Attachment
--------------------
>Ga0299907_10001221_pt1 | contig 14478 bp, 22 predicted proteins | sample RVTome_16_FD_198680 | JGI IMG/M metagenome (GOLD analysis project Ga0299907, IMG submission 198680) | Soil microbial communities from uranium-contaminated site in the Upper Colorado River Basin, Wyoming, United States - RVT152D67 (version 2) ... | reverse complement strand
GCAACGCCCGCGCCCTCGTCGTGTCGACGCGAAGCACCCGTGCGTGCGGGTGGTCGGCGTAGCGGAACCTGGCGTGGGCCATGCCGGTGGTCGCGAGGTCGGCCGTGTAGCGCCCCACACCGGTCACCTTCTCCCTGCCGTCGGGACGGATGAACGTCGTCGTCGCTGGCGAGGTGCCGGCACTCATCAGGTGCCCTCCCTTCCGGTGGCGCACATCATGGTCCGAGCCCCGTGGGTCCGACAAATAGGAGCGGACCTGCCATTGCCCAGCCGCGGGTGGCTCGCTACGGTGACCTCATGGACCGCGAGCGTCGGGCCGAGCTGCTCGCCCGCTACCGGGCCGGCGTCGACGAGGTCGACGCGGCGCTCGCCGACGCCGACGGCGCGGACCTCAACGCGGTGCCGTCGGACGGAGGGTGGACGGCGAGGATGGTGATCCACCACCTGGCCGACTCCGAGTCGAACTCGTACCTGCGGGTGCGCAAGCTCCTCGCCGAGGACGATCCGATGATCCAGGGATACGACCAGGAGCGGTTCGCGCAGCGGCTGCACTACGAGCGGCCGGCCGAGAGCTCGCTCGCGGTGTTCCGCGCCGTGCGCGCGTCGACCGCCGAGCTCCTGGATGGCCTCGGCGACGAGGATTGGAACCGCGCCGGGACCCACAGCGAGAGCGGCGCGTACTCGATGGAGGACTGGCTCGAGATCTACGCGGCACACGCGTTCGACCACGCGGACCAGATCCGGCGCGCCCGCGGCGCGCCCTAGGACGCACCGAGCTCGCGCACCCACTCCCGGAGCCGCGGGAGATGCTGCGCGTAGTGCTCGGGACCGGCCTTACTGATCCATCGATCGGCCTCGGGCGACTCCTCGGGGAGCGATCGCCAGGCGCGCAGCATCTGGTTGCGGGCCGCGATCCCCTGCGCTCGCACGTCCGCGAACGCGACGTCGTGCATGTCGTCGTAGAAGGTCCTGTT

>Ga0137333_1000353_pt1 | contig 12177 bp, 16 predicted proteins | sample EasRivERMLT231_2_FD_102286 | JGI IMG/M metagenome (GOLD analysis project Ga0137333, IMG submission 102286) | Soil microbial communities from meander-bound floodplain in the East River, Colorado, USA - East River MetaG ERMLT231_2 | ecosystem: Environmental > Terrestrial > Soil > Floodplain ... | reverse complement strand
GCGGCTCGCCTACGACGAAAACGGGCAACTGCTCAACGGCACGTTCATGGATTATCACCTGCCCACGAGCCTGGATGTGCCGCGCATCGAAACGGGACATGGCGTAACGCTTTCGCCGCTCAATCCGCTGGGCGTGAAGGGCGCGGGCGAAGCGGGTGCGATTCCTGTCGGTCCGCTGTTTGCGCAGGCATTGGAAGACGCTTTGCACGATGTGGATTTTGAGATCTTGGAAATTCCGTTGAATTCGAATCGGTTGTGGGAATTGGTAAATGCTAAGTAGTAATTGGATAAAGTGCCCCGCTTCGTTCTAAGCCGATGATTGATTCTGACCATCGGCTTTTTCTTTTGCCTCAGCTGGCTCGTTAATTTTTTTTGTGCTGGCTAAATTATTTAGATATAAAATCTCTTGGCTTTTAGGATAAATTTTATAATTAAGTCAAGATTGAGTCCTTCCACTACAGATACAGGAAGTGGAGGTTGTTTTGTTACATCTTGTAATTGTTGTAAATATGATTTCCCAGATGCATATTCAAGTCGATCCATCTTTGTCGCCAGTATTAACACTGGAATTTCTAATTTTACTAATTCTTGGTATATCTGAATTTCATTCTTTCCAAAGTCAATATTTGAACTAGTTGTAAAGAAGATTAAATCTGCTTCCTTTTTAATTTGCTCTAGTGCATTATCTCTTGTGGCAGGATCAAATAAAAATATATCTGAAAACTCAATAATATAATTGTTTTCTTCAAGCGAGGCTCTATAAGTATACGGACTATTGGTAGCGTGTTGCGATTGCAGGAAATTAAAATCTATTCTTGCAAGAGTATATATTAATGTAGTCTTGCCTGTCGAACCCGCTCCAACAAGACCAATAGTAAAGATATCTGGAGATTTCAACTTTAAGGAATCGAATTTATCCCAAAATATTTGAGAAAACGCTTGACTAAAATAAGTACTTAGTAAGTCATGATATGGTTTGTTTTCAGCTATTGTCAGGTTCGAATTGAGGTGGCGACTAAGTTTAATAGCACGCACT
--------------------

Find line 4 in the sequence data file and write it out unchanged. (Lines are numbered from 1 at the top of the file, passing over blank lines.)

GCGGCTCGCCTACGACGAAAACGGGCAACTGCTCAACGGCACGTTCATGGATTATCACCTGCCCACGAGCCTGGATGTGCCGCGCATCGAAACGGGACATGGCGTAACGCTTTCGCCGCTCAATCCGCTGGGCGTGAAGGGCGCGGGCGAAGCGGGTGCGATTCCTGTCGGTCCGCTGTTTGCGCAGGCATTGGAAGACGCTTTGCACGATGTGGATTTTGAGATCTTGGAAATTCCGTTGAATTCGAATCGGTTGTGGGAATTGGTAAATGCTAAGTAGTAATTGGATAAAGTGCCCCGCTTCGTTCTAAGCCGATGATTGATTCTGACCATCGGCTTTTTCTTTTGCCTCAGCTGGCTCGTTAATTTTTTTTGTGCTGGCTAAATTATTTAGATATAAAATCTCTTGGCTTTTAGGATAAATTTTATAATTAAGTCAAGATTGAGTCCTTCCACTACAGATACAGGAAGTGGAGGTTGTTTTGTTACATCTTGTAATTGTTGTAAATATGATTTCCCAGATGCATATTCAAGTCGATCCATCTTTGTCGCCAGTATTAACACTGGAATTTCTAATTTTACTAATTCTTGGTATATCTGAATTTCATTCTTTCCAAAGTCAATATTTGAACTAGTTGTAAAGAAGATTAAATCTGCTTCCTTTTTAATTTGCTCTAGTGCATTATCTCTTGTGGCAGGATCAAATAAAAATATATCTGAAAACTCAATAATATAATTGTTTTCTTCAAGCGAGGCTCTATAAGTATACGGACTATTGGTAGCGTGTTGCGATTGCAGGAAATTAAAATCTATTCTTGCAAGAGTATATATTAATGTAGTCTTGCCTGTCGAACCCGCTCCAACAAGACCAATAGTAAAGATATCTGGAGATTTCAACTTTAAGGAATCGAATTTATCCCAAAATATTTGAGAAAACGCTTGACTAAAATAAGTACTTAGTAAGTCATGATATGGTTTGTTTTCAGCTATTGTCAGGTTCGAATTGAGGTGGCGACTAAGTTTAATAGCACGCACT